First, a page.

This article was originally published in March of 2010.
Philadelphia has long been a destination for filmmakers. The gritty exteriors, the iconic landmarks and the everyday people of the city that often find their way into productions make for great location shooting.
But at Philadelphia Soundstages, the goal is to do more, to turn the city into a place where not only homegrown filmmaking talent, but productions from all over, have a facility to accommodate modest budgets. And now, as most states, including Pennsylvania, have passed some sort of tax incentives for the film business, it makes Philly as likely as any other major city to become a filmmaking center.
The studio, founded by real estate developer and businessman David Sabag, is in a former warehouse that Sabag found lying dormant and in foreclosure on North 5th Street, but saw something in to spark his business interests.
Sabag has international connections, but first and foremost he believes in promoting Philadelphia. He also has a knack for finding people with complimentary talents. As the visionary, but having never been in the film industry, being surrounded by people with backgrounds in the business was key.
Enter Thomas Ashley, CEO of Invincible Pictures and Director at Philadelphia Soundstages, and Scott Kuhn, Director of Corporate Development and Government Affairs. Ashley is the filmmaker of the group operating out of the studio, and he speaks the language to other filmmakers and brings in projects with his industry connections. As Kuhn says, he “does the actual work.”
Kuhn, a banker by trade, has experience as a producer, a financial background, and his expertise in government affairs is crucial in getting deals done at the city and state level.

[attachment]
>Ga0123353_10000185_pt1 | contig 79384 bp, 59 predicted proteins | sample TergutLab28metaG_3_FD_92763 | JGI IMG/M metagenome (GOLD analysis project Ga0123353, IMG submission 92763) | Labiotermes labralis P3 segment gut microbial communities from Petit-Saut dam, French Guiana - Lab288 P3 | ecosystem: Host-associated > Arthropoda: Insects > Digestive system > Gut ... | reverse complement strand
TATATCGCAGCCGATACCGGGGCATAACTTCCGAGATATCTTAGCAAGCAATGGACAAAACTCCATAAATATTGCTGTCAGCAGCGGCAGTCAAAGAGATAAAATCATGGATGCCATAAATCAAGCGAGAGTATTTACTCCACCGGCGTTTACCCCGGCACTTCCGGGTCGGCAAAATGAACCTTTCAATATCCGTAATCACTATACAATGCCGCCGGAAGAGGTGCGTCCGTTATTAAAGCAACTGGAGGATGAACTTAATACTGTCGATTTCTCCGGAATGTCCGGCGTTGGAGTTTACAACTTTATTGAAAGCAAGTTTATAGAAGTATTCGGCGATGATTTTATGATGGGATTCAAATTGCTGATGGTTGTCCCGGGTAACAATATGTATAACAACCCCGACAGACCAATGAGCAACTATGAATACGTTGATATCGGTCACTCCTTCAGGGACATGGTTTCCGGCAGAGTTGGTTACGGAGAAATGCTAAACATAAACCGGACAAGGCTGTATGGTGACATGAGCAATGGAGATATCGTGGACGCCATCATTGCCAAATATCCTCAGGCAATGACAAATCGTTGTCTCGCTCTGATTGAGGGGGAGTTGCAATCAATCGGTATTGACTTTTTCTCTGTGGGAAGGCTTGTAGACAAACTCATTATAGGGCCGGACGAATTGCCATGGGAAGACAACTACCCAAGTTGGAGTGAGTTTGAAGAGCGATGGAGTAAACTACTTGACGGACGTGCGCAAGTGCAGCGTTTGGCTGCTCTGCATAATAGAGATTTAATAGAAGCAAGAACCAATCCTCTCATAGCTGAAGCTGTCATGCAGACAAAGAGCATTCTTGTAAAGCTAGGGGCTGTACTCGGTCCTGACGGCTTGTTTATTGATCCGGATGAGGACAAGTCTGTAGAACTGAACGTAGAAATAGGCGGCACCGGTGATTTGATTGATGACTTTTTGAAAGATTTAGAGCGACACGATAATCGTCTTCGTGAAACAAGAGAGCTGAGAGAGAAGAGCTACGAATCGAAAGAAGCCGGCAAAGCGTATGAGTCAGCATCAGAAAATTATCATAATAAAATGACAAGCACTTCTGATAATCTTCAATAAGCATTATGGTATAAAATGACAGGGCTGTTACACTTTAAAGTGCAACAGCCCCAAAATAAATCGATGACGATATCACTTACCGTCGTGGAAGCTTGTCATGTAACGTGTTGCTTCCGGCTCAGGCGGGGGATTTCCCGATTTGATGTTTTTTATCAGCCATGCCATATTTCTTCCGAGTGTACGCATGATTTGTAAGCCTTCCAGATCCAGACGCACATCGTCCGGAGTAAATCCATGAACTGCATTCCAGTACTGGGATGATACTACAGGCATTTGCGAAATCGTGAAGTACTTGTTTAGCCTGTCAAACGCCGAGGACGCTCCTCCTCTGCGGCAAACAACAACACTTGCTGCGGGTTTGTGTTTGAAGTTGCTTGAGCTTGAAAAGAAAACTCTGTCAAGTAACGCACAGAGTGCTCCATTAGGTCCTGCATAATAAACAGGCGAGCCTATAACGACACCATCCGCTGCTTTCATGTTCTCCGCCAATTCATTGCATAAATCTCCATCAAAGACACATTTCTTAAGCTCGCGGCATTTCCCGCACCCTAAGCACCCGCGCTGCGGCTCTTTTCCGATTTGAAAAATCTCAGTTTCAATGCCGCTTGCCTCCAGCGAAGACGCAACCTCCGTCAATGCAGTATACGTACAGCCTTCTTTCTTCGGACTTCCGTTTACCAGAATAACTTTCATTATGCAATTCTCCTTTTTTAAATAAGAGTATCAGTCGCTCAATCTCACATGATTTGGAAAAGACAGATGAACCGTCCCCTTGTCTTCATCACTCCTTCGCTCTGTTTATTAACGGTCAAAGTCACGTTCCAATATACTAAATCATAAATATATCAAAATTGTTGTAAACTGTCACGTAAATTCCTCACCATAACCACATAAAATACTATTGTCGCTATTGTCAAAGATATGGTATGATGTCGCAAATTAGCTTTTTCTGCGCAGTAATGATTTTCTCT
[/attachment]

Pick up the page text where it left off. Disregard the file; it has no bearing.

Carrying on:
Sabag and Kuhn were professional associates, and Kuhn remembers how Sabag approached him with his idea of turning the warehouse into a soundstage.
“He and I were talking and he said, ‘you know, I think we got a great facility here.’ He said, ‘I think we have an opportunity here,’ and then brought in an architect out from L.A. We got some specs drawn up for our sound rooms, built the buffer walls and everything, and we realized it was pretty simple.”
Kuhn calls Sabag a “grass roots kind of guy,” and somebody who is always looking for a new venture, so he was definitely up for the challenge of starting a film studio in Philadelphia.
“He wanted to get into the film industry because he felt like Philly is such a great venue,” Kuhn said. “And with Tom’s knowledge, and his abilities, we all felt like this could be a good opportunity.”
The studio offers several amenities, including three bay doors for loading and unloading, and since it is a former warehouse, trucks can pull inside completely with the doors shut. On the production side, Ashley and his partner Kevin Glickman, who has an extensive background in the music industry, make sure clients have a full range of services, down to DVD and CD authoring.
“Tom brings the knowledge of the industry, the technical knowledge of the industry, producing film and digital as well as distribution,” Kuhn said. “Because of them we can offer the production services, all the equipment, all the talent and finishing services.”